Public Release: 

September GEOLOGY and GSA TODAY media highlights

Geological Society of America

Boulder, Colo.--The Geological Society of America's September issue of GEOLOGY contains a number of newsworthy items. Topics include: new evidence that Earth's biosphere may have emerged on land over a billion years ago; processes taking place at the end of Snowball Earth and beginning of the Phanerozoic explosion of life; the end-Permian mass extinction and implications for future climate change and its consequences; and potential of the International Space Station for observing and imaging Earth.

Highlights are provided below. Please discuss articles of interest with the authors before publishing stories on their work, and please make reference to GEOLOGY in stories published. Contact Ann Cairns at for copies of articles and for additional information or other assistance.


Life on land in the Proterozoic: Evidence from the Torridonian rocks of northwest Scotland. A. R. Prave, School of Geography and Geosciences, University of St. Andrews, Fife KY16 9AL, Scotland. Pages 811-814.

Life has existed in Earth's oceans for at least 3.5 billion years. Less certain is when life first adapted to land. Some chemical data imply the presence of microbes in nonmarine rocks 1.0-2.0 billion years old, but associated physical evidence has been mostly lacking. This paper reports finding physical features in ~1.2 billion year old rocks in Scotland that are attributable to microbial binding activity on subaerial surfaces in nonmarine environments. If correct, this supports the inference that Earth's biosphere had colonized land surfaces well over a billion years ago.

Mantle insulation beneath the West African craton during the Precambrian-Cambrian transition. Miguel Doblas, et al., Departamento de Geología, Museo Nacional de Ciencias Naturales, Consejo Superior de Investigaciones Científicas, 28006 Madrid, Spain. Pages 839-842.

At the time of the Precambrian-Cambrian transition, the West African craton underwent widespread tectonothermal activity giving rise to a ring of fire along the rim of this craton. These thermal phenomena were due to the progressive peripheral release of mantle heat that had built up beneath this craton because of strong insulating conditions of the lithospheric welt. Massive ice melting and outgassing of volcanic CO2 gave rise to a planet-scale sea-level rise, a greenhouse effect, and the end of the icehouse snowball Earth. These processes played an important role in the Phanerozoic explosion of life on Earth.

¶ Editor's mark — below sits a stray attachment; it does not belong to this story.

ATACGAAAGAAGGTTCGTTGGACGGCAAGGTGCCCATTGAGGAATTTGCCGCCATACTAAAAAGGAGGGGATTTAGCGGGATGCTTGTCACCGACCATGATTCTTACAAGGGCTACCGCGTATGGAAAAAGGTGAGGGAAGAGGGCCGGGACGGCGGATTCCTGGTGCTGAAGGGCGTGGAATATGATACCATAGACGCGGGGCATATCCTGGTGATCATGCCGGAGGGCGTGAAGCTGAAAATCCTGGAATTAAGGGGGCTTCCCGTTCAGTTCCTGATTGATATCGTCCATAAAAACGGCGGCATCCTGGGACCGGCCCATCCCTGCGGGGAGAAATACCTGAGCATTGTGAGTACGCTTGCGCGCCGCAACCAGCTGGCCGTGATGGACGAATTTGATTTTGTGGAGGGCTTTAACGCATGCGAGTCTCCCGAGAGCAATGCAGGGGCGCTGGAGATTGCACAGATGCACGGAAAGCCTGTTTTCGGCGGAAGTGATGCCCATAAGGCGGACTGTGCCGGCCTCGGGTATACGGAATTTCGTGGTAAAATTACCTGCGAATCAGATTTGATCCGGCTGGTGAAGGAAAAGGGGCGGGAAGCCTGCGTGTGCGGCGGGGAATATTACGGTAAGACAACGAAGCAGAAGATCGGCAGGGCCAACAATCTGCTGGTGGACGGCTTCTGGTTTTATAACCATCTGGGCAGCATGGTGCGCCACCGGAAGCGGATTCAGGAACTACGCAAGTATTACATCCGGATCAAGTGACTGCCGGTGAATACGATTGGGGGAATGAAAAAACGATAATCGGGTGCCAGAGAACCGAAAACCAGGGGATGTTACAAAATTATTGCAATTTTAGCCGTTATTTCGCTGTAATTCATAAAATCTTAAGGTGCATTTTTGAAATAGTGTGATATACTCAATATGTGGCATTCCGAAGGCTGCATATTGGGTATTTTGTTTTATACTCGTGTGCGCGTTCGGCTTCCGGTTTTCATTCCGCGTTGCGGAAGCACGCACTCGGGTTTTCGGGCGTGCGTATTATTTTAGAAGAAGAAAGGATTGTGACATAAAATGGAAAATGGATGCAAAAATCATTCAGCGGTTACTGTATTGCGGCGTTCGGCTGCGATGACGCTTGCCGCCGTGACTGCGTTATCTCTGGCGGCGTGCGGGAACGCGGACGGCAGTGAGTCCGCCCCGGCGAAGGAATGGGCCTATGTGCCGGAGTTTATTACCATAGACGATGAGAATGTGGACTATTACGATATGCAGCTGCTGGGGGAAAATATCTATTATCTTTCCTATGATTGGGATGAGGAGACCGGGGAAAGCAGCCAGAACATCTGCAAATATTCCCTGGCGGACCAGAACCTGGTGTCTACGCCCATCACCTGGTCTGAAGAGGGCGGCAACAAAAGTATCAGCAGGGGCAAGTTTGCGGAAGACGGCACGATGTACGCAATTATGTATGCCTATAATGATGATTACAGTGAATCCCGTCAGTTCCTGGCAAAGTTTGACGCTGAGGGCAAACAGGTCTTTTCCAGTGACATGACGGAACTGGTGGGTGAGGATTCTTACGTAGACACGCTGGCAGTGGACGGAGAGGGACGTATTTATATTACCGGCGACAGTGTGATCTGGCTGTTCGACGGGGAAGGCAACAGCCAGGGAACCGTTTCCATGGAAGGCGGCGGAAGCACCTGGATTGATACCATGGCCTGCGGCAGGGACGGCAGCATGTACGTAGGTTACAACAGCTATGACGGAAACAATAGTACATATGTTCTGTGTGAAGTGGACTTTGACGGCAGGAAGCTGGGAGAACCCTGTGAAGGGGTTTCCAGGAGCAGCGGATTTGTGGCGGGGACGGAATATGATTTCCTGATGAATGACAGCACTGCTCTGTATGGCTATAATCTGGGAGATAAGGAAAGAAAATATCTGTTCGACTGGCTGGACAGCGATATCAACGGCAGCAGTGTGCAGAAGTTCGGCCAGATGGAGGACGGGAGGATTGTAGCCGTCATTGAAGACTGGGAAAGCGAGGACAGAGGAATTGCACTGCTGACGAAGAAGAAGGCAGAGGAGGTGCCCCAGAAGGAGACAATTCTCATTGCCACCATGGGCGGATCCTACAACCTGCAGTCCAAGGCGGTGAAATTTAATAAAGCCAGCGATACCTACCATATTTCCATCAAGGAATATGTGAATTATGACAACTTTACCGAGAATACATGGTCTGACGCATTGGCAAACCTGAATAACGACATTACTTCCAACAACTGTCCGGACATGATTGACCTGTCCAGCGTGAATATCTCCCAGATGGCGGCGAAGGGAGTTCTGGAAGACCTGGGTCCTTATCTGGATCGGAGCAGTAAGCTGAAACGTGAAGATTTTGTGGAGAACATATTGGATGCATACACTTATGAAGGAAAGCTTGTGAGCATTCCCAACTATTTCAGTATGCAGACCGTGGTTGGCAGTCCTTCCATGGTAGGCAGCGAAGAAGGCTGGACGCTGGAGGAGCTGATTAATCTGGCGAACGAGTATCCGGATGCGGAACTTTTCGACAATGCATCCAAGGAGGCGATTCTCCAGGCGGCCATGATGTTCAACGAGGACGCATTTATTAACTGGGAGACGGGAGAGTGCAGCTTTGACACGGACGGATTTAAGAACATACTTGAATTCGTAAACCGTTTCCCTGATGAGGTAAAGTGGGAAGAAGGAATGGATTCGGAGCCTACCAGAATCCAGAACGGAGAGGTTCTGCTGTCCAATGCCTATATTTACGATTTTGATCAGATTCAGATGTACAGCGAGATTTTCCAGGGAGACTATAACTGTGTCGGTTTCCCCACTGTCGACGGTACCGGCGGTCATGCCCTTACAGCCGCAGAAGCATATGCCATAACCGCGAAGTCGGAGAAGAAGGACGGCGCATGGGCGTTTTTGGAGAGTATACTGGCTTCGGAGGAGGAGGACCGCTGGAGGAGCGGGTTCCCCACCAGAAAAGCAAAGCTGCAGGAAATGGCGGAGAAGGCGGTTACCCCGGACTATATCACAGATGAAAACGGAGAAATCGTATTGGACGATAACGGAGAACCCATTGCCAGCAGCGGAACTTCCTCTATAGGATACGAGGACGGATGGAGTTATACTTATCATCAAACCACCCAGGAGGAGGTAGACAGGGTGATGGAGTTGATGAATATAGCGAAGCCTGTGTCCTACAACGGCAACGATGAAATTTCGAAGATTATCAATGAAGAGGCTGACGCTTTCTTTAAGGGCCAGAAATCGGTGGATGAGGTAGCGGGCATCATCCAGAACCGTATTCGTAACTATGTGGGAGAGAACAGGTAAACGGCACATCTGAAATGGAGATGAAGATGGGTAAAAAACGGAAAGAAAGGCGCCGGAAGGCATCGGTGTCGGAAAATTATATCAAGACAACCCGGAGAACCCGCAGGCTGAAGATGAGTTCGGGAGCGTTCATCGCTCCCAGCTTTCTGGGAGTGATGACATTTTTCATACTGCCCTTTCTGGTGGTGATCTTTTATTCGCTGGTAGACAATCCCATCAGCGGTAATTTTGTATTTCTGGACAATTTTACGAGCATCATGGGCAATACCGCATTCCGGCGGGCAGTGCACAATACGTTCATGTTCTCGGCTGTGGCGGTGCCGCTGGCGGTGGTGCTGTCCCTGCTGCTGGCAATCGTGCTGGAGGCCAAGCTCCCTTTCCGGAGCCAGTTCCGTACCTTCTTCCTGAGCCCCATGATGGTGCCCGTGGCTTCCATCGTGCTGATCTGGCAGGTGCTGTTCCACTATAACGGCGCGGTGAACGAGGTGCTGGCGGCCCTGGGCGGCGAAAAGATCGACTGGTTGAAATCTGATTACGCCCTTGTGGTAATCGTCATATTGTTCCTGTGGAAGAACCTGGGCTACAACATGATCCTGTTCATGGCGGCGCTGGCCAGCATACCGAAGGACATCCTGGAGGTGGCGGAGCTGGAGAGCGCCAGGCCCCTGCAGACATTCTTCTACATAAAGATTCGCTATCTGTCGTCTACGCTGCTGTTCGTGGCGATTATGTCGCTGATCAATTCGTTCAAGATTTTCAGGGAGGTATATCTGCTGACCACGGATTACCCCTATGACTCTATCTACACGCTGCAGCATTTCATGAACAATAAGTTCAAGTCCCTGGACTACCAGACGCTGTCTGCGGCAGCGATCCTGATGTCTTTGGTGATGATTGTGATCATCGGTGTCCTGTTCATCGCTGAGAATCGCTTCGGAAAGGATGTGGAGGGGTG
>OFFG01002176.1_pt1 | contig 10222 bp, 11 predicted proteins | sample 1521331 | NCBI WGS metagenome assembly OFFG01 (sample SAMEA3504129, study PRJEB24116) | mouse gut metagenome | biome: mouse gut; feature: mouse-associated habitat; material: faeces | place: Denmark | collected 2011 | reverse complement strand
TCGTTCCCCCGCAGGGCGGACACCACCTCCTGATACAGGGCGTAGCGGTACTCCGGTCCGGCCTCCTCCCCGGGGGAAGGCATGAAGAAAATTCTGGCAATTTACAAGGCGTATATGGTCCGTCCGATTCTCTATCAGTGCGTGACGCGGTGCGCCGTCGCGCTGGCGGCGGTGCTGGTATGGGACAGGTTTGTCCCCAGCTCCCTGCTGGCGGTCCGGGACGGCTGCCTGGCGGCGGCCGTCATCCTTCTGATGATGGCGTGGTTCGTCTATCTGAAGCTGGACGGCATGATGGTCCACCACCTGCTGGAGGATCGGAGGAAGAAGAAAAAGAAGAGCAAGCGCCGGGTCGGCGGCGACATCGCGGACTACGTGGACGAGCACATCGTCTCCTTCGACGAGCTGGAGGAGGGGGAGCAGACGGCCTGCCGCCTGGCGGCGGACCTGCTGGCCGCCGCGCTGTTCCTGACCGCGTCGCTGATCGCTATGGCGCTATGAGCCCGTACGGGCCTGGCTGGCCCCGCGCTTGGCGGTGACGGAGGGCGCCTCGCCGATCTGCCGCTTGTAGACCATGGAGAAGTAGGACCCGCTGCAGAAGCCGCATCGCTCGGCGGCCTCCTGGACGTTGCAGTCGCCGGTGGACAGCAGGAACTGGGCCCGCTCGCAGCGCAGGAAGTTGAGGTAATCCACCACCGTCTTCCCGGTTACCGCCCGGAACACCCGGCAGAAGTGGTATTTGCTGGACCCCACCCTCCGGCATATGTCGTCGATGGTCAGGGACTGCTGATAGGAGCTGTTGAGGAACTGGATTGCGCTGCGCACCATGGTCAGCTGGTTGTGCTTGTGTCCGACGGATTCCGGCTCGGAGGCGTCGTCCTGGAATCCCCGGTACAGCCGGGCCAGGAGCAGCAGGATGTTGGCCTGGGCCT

Land-plant diversity and the end-Permian mass extinction.

P. McAllister Rees, Department of the Geophysical Sciences, University of Chicago, 5734 South Ellis Avenue, Chicago, Illinois 60637, USA. Pages 827-830.

The greatest of all mass extinctions occurred around the Permian-Triassic boundary (251 million years ago), although there is no consensus regarding the cause(s). Recent studies have suggested a meteor impact and worldwide die-off of vegetation on the basis of sparse local observations. However, new analyses of global Permian and Triassic plant records show that the scale and timing varied markedly between geographic regions and affected different plant groups. The patterns are best explained by differences in geography, climate, and fossil preservation, not by catastrophic events. Permian and Triassic land masses were amalgamated in essentially one supercontinent, Pangea, which migrated ~25° northward during these intervals. There was also a trend from maximum vegetation diversity at low latitudes in the Early Permian (the last remnants of the Carboniferous tropical rain forest biome) toward maximum diversity at mid to high latitudes (and near absence of vegetation at low latitudes) by the Late Triassic. This finding is consistent with the effects of a gradual transition from global icehouse to hothouse (or greenhouse) climates. Although these changes occurred over a span of ~90 million years, there are parallels with future climate change and consequences on far shorter time scales, given the similarities of our present-day global icehouse climate to the Carboniferous and Early Permian, and the potential effects of global warming leading to a hothouse world.